If this is the case, in which of the Gulf states is it best to be poor? The answer to this is complex. In Kuwait, hundreds of thousands of poor people are reported, both citizens and foreign workers, who also enjoy government aid in case of economic difficulties. However, in Qatar there are only 3,300 poor people, according to the reports of charity organizations quoted by the Al Arabiya network. In this small country, where its 200,000 citizens enjoy one of the highest per-capita incomes in the world, it is hard to sink into real poverty.

The government gives a grant to every citizen who gets married, from $2,500 to astronomical sums, in accordance with income level. A young Qatari man will also receive a plot of land worth $200,000, $150,000 to build his home, and of course $15,000 to buy furniture.

If the money does not suffice, that same citizen can receive a loan of another $150,000 at low interest. As in Kuwait, in Qatar too they do not pay for electricity, water or a land-line telephone. Widows, orphans and divorced people receive generous aid from the state, and higher education is given for free. All that remains is to buy food - some of which is subsidized - and clothing. How is it possible to measure poverty in such conditions?

In Saudi Arabia the poor people are "simpler." This is the largest state in the Gulf region, with about 28 million inhabitants, of whom more than 5 million are foreigners. Until 2002, mention of the very idea that there is poverty in Saudi Arabia was considered an insult to the state. However, in that year the crown prince - now King Abdullah - visited centers of poverty and made a historic declaration to the effect that "there are poor people in this country." Thus began an official effort to contain poverty, which included the establishment of a "National Foundation for Citizens' Welfare," a kind of welfare ministry to improve the condition of the needy.

However, as in the neighboring countries, it is hard to know how many poor people there are in Saudi Arabia and what the poverty line is. From time to time pictures of women and children begging are published in the Saudi press, but it is not clear whether these are citizens or foreign workers from Arab countries.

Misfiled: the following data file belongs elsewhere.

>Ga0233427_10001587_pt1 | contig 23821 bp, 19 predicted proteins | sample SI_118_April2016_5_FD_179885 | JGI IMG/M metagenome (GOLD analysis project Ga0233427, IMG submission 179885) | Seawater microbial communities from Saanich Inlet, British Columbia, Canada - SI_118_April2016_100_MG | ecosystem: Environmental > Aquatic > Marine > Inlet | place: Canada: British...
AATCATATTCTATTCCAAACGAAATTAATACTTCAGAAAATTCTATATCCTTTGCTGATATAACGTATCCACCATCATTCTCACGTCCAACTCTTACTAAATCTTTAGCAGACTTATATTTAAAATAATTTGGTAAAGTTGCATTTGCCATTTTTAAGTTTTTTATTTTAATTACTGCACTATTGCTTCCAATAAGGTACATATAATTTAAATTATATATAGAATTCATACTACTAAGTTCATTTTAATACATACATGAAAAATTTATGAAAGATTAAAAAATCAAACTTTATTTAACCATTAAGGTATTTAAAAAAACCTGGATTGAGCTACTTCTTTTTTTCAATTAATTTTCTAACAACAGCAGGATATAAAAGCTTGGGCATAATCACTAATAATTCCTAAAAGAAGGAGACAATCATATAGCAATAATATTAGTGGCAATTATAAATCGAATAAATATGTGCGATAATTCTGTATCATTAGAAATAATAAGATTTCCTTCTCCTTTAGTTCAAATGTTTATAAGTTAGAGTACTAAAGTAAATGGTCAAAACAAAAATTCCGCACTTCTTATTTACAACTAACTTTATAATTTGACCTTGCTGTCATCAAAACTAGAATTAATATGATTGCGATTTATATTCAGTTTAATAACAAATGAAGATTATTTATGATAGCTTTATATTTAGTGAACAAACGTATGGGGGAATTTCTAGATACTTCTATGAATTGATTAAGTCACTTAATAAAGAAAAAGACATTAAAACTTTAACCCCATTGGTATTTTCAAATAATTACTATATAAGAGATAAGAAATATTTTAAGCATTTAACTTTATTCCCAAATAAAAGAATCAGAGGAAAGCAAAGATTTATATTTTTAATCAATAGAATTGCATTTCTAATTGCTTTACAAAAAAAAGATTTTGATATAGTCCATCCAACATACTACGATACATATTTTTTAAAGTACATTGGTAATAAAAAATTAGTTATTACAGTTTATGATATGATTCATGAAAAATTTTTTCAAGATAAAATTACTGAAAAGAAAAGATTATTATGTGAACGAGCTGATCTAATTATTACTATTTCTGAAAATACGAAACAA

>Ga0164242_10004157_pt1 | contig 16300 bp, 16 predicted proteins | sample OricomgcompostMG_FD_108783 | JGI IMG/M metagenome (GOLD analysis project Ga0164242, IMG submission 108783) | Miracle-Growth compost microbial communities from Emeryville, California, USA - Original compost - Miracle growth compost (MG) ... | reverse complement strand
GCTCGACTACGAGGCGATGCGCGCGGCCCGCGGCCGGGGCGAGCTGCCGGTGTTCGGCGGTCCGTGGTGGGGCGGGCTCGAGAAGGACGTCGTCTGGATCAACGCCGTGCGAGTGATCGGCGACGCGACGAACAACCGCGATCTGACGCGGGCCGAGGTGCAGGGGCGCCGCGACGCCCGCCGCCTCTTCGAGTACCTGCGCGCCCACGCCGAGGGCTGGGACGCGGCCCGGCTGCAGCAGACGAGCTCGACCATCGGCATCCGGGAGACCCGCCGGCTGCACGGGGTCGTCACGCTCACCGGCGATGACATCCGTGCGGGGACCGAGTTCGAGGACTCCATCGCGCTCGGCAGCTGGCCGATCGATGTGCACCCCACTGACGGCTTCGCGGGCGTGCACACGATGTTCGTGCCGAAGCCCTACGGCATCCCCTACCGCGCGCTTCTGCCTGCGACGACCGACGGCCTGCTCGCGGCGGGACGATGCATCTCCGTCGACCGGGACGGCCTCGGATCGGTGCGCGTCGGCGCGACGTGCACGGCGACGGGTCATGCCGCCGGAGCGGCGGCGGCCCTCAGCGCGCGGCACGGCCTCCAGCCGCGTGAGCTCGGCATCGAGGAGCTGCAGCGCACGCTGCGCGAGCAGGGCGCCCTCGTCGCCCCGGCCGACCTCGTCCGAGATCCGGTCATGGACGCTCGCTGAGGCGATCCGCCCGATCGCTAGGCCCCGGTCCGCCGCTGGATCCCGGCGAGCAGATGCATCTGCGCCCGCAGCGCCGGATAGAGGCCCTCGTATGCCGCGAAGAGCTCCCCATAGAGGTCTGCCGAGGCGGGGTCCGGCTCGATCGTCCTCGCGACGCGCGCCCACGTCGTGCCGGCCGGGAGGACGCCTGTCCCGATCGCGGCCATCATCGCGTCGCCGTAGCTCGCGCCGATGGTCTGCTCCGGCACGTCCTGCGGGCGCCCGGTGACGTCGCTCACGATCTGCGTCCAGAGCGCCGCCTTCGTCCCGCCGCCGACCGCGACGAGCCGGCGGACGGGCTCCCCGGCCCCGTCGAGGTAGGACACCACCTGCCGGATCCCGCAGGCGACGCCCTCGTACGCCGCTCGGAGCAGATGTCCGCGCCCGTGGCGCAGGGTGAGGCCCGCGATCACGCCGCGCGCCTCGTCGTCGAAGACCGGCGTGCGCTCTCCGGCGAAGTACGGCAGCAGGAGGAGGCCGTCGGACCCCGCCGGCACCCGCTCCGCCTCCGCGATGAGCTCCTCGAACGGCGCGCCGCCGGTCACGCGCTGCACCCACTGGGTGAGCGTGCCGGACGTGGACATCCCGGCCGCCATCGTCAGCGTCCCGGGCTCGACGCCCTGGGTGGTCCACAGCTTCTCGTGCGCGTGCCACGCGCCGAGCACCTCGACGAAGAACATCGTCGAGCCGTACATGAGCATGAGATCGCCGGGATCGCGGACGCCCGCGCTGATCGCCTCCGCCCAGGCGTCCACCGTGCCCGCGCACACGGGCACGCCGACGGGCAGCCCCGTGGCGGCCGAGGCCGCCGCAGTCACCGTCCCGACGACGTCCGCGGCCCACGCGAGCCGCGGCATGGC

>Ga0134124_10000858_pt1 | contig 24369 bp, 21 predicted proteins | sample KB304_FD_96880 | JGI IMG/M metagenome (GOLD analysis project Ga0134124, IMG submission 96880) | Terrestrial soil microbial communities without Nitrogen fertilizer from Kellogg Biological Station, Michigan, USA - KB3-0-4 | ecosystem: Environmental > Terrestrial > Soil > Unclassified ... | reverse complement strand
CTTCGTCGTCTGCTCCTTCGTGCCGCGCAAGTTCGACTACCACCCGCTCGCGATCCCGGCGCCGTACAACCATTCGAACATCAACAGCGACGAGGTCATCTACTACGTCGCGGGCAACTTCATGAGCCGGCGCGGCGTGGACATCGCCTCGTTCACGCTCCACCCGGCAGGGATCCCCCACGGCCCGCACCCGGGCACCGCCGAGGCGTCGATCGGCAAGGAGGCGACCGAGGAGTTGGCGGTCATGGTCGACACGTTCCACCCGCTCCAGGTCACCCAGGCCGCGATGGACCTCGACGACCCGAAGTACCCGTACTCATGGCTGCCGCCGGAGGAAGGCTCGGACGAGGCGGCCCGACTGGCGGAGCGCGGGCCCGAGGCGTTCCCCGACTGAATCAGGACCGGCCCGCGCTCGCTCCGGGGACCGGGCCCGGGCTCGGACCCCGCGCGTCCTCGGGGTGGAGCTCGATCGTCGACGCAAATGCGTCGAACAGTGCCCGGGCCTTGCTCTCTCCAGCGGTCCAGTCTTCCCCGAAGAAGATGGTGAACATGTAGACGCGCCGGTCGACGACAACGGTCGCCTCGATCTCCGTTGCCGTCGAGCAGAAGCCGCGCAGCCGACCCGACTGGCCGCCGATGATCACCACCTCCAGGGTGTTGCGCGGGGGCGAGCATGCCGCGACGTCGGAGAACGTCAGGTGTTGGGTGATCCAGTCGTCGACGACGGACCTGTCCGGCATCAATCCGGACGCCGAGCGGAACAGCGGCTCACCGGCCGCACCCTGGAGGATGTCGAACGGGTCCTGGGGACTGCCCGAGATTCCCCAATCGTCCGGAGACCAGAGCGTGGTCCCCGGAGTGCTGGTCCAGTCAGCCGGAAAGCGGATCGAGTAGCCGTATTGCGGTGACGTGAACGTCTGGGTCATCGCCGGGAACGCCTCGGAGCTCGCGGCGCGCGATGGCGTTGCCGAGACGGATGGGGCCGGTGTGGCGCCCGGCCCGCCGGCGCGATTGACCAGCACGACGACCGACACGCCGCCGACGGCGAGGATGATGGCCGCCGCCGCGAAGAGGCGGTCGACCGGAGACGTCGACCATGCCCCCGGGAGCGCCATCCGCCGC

Until recently there was also a sharp dispute between the welfare minister who resigned - he claimed that since 2006 there has been no poverty in Saudi Arabia that makes it impossible to buy basic foodstuffs - and the economics minister, who believes that this poverty will not be contained before 2008. As in other cases, the dispute is not over poverty but rather over who is right and who has been negligent, and over which minister has carried out the king's vision and which has betrayed his trust.

Since the king has decided that there are poor people, the question arises as to why citizens in one of the wealthiest countries in the world are not benefiting from the wealth.

Here too, part of the answer lies in the willingness to work. Thus, for example, about 150,000 foreign chauffeurs are employed in the kingdom. Why aren't these jobs given to Saudis? Simply because Saudis are in no hurry to take jobs that are considered demeaning, like driving or cleaning the streets. Saudi women would be glad to drive themselves in their cars, but the law forbids women to drive and therefore they need foreigners.

The result is that every year foreign workers send more than $70 billion out of Saudi Arabia, to their own countries. Thus the poor Saudis will continue to receive stipends from the state - stipends that any member of the Egyptian middle class would be happy to receive, and which would elevate any poor Egyptian into the middle class, and perhaps even higher.